Adam Georgelin, of Wallan, pushed his wheelchair the length of the Great Victorian Rail Trail. Mitchell Shire Council recognised him with and Access and Inclusion Champion award.

WALLAN man Adam Georgelin is Mitchell Shire’s Access and Inclusion Champion for his tireless work to raise money and awareness for people with disabilities.

Mr Georgelin, who was born with spina bifida, completed a herculean 150-kilometre journey of the Great Victorian Rail Trail entirely by wheelchair to raise money for Disability Sports and Recreation and the Robert Rose Foundation in late 2019.

Both organisations play a large role in the Victorian Wheelchair Football League, in which Mr Georgelin competes as a member of the Richmond Football Club.

On the back of his wheelchair push, Mr Georgelin decided he wanted to do more to help people with disabilities across the Mitchell Shire region.

He is now attempting to create a website linking people with disabilities and their carers to support services and each other.

“What I’m looking to do is link people with disabilities to services and appliances, so that basically anybody in the community can come to the website and find anything to do with disability, from assistance in the home through to jobs,” he said.

“I’ve got a mate who runs a recruitment agency that specialises in finding jobs for people with disabilities. That will be on the website as well.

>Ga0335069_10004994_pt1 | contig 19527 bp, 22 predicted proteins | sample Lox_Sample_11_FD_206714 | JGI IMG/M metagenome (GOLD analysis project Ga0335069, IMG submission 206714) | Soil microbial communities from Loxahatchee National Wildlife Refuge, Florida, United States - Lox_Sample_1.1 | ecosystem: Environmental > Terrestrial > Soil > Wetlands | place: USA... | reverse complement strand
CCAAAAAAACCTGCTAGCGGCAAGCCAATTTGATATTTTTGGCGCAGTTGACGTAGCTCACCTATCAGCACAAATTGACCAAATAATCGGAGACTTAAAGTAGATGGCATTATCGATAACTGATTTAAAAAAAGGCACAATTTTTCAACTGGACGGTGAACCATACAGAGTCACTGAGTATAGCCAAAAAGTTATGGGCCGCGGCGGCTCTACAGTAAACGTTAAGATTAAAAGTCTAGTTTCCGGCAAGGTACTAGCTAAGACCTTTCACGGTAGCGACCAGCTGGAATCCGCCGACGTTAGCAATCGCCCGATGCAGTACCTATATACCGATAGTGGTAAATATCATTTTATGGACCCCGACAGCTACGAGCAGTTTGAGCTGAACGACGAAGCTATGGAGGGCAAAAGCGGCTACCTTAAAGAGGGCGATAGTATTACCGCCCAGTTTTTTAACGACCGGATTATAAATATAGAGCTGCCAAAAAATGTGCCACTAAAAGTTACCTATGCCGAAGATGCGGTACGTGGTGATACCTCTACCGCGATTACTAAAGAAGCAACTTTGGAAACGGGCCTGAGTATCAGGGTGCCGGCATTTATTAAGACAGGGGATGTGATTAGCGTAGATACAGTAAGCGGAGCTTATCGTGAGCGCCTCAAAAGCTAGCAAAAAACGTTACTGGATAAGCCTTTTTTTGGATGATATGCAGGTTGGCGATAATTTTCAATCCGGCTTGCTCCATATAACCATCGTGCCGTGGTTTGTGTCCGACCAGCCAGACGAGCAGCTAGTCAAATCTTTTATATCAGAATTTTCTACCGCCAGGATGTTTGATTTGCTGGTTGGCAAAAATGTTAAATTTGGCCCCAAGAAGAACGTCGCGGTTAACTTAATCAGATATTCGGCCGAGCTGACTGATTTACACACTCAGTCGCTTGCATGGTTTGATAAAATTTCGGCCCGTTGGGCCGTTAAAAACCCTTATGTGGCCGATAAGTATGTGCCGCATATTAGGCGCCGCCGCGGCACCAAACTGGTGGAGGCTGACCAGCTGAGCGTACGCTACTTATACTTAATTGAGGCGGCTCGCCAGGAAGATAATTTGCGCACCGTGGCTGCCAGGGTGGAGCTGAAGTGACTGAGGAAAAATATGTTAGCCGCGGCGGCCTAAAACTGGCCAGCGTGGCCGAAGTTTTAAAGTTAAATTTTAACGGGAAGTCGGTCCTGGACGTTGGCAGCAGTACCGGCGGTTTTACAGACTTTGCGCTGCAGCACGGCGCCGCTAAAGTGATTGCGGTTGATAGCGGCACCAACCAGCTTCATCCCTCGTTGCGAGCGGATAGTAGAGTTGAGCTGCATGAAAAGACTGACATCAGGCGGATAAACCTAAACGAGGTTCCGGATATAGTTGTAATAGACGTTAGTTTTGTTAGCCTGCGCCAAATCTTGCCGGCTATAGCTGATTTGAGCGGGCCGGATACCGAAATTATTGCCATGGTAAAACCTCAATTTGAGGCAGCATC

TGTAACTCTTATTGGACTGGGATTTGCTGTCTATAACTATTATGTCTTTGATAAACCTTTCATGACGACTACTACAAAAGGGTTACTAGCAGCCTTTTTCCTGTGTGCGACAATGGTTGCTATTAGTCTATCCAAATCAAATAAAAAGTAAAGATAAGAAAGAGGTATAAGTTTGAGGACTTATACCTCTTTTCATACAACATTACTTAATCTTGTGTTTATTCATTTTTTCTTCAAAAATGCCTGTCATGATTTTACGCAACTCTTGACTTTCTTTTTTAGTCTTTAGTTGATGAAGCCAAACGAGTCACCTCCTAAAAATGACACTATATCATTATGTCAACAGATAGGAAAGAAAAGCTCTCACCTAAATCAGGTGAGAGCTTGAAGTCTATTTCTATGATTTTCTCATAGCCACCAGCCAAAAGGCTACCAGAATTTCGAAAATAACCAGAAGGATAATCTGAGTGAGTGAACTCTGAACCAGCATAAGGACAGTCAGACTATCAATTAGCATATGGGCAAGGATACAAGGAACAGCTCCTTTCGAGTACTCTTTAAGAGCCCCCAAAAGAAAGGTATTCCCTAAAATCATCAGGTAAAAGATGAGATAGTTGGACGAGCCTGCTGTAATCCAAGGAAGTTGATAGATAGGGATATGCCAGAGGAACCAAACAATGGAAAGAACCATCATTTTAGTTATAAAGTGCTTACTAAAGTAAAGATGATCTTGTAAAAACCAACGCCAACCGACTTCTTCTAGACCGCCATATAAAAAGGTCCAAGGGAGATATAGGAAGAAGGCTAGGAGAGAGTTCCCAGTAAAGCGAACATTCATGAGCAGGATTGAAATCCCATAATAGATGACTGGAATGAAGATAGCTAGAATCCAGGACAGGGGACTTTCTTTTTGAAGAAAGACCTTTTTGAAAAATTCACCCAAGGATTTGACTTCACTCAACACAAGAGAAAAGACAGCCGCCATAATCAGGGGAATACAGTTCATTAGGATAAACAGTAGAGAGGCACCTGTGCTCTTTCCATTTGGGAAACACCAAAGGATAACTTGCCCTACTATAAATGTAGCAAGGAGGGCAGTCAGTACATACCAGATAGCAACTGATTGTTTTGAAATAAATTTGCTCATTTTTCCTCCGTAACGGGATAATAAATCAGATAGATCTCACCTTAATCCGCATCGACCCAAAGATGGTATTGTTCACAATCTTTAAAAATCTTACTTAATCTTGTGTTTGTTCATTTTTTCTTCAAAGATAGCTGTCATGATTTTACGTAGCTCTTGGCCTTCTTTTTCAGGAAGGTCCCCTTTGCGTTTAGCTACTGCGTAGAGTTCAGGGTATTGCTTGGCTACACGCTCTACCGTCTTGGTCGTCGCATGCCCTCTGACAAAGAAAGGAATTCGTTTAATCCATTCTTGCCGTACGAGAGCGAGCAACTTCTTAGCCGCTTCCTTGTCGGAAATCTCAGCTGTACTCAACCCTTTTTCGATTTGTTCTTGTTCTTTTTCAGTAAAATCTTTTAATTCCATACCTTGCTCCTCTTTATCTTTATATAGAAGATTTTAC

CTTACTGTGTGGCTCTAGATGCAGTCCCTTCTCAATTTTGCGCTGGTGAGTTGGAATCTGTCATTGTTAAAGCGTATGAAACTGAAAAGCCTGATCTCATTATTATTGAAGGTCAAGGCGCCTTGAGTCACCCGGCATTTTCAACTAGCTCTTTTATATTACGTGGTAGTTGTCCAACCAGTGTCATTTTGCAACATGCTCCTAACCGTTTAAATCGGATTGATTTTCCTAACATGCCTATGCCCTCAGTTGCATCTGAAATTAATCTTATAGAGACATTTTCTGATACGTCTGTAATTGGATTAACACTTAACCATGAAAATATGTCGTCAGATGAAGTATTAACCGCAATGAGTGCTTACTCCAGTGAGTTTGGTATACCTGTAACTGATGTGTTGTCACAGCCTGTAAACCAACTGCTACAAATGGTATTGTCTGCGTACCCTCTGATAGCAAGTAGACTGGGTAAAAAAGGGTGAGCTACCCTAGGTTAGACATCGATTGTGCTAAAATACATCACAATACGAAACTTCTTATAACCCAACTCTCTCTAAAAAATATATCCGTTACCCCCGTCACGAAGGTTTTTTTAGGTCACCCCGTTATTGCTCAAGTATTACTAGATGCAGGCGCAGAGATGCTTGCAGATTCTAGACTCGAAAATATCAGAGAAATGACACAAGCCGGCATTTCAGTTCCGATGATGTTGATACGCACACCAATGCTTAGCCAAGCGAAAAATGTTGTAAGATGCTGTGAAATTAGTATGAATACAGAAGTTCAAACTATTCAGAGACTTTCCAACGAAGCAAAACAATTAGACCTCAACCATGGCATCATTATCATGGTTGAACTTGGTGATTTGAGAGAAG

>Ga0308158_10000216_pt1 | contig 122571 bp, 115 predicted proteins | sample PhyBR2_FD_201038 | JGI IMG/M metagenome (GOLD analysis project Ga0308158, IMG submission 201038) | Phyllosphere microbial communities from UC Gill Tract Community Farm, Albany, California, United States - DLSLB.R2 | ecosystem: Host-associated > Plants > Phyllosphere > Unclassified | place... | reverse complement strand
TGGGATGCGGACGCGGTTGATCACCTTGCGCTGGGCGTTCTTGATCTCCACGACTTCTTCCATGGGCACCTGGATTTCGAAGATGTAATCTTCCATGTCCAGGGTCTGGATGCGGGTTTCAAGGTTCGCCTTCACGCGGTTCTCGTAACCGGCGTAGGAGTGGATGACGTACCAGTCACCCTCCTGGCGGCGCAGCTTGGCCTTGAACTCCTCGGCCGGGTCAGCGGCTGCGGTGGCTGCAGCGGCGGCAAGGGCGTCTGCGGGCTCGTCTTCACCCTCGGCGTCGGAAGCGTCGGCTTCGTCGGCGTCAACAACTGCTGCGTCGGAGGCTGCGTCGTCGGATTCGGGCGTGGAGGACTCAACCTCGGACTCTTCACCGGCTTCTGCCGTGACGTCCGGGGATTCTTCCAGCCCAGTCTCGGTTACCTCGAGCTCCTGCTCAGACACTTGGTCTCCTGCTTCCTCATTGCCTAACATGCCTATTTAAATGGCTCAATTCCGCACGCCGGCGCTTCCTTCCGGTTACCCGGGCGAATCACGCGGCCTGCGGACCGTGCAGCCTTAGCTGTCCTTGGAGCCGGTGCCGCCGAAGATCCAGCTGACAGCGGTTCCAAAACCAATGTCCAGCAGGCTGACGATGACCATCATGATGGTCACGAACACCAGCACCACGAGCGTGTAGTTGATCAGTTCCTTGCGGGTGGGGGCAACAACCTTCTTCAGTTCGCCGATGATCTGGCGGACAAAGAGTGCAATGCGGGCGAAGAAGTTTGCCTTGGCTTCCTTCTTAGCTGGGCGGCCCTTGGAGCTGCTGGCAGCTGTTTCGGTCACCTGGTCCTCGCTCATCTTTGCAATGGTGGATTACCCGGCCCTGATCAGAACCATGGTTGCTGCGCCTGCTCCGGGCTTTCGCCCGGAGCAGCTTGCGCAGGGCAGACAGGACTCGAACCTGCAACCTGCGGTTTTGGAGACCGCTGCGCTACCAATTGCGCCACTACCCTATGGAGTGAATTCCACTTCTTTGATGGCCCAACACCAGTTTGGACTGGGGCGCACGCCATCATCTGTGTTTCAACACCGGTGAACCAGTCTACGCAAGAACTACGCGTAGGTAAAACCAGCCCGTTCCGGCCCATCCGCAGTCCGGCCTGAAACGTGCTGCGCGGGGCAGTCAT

“I’m also looking to have a Facebook-style group where people with disabilities and like-minded people can come together and talk about life in general. It would be a safe place where people with disabilities could talk about things that are going on in their life.

“People in wheelchairs tend to have a lot of stuff like urinary tract infections and pressure sores.

“People in general can be a bit embarrassed when you start talking about UTIs or pressure sores, so it’s a place where people can feel comfortable chatting about the personal stuff that goes along with having a disability.”

He said he also planned to continue fundraising and spreading awareness for people with disabilities.

“I’m hoping to align with other disability organisations the way I did with the wheelchair push and raise money with other fundraising exercises, whether it’s another wheelchair push or doing a stationary bike cycle for 24 hours and seeing how many kilometres I can do,” he said.

“I’d like to thank the Richmond footy club for giving me the opportunity to play for them and share my experiences of having a disability with the community. None of this would have happened without them.

“I’d also like to thank my family and a really big thank you to my wife, who has been a rock through the whole thing. She has given me ideas and when I felt low moments during the wheelchair push, she was on the bike right beside me encouraging me to keep going.”